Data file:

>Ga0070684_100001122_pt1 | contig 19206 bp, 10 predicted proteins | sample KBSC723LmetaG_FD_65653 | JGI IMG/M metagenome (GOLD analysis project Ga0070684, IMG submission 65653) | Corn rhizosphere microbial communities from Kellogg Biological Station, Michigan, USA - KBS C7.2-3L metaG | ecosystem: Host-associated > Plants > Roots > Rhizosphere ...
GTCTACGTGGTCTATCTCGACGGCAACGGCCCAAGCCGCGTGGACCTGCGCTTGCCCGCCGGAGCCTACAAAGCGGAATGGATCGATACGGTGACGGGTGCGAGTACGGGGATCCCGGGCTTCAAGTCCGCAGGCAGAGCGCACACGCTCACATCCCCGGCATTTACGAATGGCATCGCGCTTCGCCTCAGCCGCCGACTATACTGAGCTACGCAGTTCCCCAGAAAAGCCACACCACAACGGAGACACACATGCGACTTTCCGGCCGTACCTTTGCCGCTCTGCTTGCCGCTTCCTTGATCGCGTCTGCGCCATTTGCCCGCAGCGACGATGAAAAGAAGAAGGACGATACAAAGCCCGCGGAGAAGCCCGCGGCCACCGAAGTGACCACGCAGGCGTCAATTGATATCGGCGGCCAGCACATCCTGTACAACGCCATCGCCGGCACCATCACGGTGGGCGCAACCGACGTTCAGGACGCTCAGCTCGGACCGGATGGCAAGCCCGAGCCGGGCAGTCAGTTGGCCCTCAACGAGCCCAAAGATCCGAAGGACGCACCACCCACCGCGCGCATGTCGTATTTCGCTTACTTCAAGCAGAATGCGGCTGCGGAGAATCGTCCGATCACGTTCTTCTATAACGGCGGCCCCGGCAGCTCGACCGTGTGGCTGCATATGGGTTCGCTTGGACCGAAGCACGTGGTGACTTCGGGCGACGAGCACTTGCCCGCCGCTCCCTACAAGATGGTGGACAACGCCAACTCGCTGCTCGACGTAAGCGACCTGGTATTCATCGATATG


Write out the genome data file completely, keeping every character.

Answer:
>Ga0070684_100001122_pt1 | contig 19206 bp, 10 predicted proteins | sample KBSC723LmetaG_FD_65653 | JGI IMG/M metagenome (GOLD analysis project Ga0070684, IMG submission 65653) | Corn rhizosphere microbial communities from Kellogg Biological Station, Michigan, USA - KBS C7.2-3L metaG | ecosystem: Host-associated > Plants > Roots > Rhizosphere ...
GTCTACGTGGTCTATCTCGACGGCAACGGCCCAAGCCGCGTGGACCTGCGCTTGCCCGCCGGAGCCTACAAAGCGGAATGGATCGATACGGTGACGGGTGCGAGTACGGGGATCCCGGGCTTCAAGTCCGCAGGCAGAGCGCACACGCTCACATCCCCGGCATTTACGAATGGCATCGCGCTTCGCCTCAGCCGCCGACTATACTGAGCTACGCAGTTCCCCAGAAAAGCCACACCACAACGGAGACACACATGCGACTTTCCGGCCGTACCTTTGCCGCTCTGCTTGCCGCTTCCTTGATCGCGTCTGCGCCATTTGCCCGCAGCGACGATGAAAAGAAGAAGGACGATACAAAGCCCGCGGAGAAGCCCGCGGCCACCGAAGTGACCACGCAGGCGTCAATTGATATCGGCGGCCAGCACATCCTGTACAACGCCATCGCCGGCACCATCACGGTGGGCGCAACCGACGTTCAGGACGCTCAGCTCGGACCGGATGGCAAGCCCGAGCCGGGCAGTCAGTTGGCCCTCAACGAGCCCAAAGATCCGAAGGACGCACCACCCACCGCGCGCATGTCGTATTTCGCTTACTTCAAGCAGAATGCGGCTGCGGAGAATCGTCCGATCACGTTCTTCTATAACGGCGGCCCCGGCAGCTCGACCGTGTGGCTGCATATGGGTTCGCTTGGACCGAAGCACGTGGTGACTTCGGGCGACGAGCACTTGCCCGCCGCTCCCTACAAGATGGTGGACAACGCCAACTCGCTGCTCGACGTAAGCGACCTGGTATTCATCGATATG